2. Oh I so hope you are invited! Had I purchased them; you would be first on my list!!!

      Really....can't they be fixed? I suspect....yes; but somehow. the antique value would be affected......oh! Let's fix them, sit in them and get on with it!!

      What the hell??? Can you imagine what Bunny would say???

  11. Wonderful post. Thank you. It's fascinating to compare the very distinctive personal style of Mrs. Onassis's two mentors, Mrs. Wrightsman and Mrs. Mellon. Working with similar resources and a shared Francophilia, very different results. One urban and grand, the other rural and understated (even in the New York townhouse).

    Does anyone know anything about Mrs. Mellon's Paris house (where it was located and if photos have ever been published)?

    1. A.D.R., earlier this year, there were some summaries of the Mellon residences that mentioned there had been two apartments in Paris that had been sold several years previous when real estate was really being scaled back. Whether it was an apartment in a hotel particulier plus separate staff quarters (a typical arrangement), I have no idea. Listing photos may have existed at one time with the owner being anonymouse - usually the case - but, again, I really have no idea. But readers of this blog are very resourceful, so let's see if they come up with something.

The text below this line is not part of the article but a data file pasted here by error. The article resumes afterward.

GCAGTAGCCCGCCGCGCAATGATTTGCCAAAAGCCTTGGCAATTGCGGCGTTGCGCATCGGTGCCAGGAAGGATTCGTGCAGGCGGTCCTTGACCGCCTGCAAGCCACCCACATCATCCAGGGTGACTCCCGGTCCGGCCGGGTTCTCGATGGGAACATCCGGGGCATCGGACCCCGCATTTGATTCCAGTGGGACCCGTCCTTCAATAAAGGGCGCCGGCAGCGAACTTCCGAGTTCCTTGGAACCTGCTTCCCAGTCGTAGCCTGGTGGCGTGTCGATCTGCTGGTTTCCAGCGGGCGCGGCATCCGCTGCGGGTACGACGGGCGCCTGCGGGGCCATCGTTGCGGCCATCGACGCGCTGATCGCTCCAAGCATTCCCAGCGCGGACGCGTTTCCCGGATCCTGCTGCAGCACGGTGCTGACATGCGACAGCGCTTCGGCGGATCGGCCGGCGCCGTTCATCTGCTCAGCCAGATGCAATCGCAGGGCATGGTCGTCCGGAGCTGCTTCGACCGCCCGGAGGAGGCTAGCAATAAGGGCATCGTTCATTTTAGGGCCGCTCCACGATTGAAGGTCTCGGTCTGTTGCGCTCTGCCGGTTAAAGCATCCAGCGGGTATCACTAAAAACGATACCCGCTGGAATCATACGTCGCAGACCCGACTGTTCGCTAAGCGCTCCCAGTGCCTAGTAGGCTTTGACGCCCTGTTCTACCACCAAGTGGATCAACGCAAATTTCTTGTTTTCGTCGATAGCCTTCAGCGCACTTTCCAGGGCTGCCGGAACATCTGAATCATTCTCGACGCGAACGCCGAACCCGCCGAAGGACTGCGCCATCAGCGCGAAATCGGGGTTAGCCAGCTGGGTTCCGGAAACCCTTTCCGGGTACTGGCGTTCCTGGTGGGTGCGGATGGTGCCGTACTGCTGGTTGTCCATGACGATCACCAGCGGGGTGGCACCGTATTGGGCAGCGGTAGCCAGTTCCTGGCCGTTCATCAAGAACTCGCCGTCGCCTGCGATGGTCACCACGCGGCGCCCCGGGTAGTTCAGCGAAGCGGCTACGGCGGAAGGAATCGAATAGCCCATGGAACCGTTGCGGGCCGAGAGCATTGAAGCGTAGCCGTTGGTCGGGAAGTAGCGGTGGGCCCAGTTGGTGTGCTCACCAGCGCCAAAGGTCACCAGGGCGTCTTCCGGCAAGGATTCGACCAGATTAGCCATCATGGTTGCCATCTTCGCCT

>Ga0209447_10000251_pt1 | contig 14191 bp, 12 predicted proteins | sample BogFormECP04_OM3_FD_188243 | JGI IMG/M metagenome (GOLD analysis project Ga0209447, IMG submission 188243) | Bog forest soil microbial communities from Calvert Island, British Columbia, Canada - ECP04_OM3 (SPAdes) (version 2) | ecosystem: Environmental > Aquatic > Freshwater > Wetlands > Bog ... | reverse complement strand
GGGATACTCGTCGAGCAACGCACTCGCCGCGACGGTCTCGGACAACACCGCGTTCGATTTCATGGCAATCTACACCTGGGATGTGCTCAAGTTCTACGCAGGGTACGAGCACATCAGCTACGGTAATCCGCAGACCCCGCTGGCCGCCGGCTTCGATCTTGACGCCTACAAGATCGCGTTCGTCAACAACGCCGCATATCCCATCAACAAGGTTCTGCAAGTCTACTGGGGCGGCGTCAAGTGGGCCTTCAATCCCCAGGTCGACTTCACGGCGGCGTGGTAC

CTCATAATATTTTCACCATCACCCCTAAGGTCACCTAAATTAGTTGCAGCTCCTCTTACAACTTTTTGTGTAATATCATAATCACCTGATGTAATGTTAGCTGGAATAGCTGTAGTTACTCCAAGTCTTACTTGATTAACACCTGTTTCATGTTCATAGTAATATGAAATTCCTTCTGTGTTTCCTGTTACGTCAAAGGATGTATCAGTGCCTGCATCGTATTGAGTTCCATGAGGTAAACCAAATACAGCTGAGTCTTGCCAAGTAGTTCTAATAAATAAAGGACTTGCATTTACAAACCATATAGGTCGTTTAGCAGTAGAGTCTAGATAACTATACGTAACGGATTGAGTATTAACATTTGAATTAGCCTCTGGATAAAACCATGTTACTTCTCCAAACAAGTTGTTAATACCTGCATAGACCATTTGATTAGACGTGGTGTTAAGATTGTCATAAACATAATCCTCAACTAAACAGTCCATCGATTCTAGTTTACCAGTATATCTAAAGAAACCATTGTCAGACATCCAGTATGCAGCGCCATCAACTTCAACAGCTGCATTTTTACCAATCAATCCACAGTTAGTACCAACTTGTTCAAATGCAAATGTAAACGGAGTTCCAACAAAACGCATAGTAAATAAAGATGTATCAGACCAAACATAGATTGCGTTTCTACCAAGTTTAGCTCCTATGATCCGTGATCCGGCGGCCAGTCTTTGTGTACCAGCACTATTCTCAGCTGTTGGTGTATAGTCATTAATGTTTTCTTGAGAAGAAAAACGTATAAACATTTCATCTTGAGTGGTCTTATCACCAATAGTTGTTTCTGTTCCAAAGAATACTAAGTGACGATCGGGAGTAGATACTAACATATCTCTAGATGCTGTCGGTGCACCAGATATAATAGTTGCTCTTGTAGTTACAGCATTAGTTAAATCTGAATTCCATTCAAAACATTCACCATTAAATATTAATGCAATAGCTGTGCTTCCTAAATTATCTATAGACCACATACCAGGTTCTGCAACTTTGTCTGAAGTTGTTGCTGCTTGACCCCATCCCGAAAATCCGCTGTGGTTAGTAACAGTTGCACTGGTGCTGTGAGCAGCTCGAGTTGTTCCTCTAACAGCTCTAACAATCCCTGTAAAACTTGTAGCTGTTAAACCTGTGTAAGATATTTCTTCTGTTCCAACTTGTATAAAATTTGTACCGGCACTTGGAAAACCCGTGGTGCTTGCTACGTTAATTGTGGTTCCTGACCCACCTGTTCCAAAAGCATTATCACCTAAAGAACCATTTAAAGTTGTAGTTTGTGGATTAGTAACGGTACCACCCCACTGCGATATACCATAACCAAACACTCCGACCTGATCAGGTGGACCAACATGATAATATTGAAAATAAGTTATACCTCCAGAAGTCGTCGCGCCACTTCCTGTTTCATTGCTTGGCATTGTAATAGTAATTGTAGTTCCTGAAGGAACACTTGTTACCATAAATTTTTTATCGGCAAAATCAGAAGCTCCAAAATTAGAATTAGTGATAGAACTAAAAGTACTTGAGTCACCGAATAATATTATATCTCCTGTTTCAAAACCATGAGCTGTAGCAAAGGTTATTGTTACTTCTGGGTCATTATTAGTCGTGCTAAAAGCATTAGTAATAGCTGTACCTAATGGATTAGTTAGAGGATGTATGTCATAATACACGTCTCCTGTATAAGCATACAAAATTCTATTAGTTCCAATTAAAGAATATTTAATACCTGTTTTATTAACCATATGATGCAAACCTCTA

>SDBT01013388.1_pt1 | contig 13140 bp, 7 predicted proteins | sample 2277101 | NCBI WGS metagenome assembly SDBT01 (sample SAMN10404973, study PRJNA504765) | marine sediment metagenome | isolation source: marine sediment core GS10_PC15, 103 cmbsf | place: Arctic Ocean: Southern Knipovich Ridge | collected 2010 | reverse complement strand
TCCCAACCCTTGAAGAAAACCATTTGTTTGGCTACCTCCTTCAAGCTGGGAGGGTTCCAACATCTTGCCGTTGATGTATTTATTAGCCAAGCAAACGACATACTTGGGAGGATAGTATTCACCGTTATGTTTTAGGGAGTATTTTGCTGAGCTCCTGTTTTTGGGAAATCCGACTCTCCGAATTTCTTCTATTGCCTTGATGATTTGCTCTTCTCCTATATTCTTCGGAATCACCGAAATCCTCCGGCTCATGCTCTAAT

For more on Mrs. Onassis's influences, take a look at the previous post from the series on the White House Green Room:

    2. A devoted frenchieJuly 29, 2015 at 2:53 PM

      A copy of Bunny Mellon’s last will can be found online. At the time it was written Mrs Mellon visibly still owned 2 units at 15 rue de l’Université in Paris, 7th arrondissement, directing her executors to sell them after her death. We know it was sold before…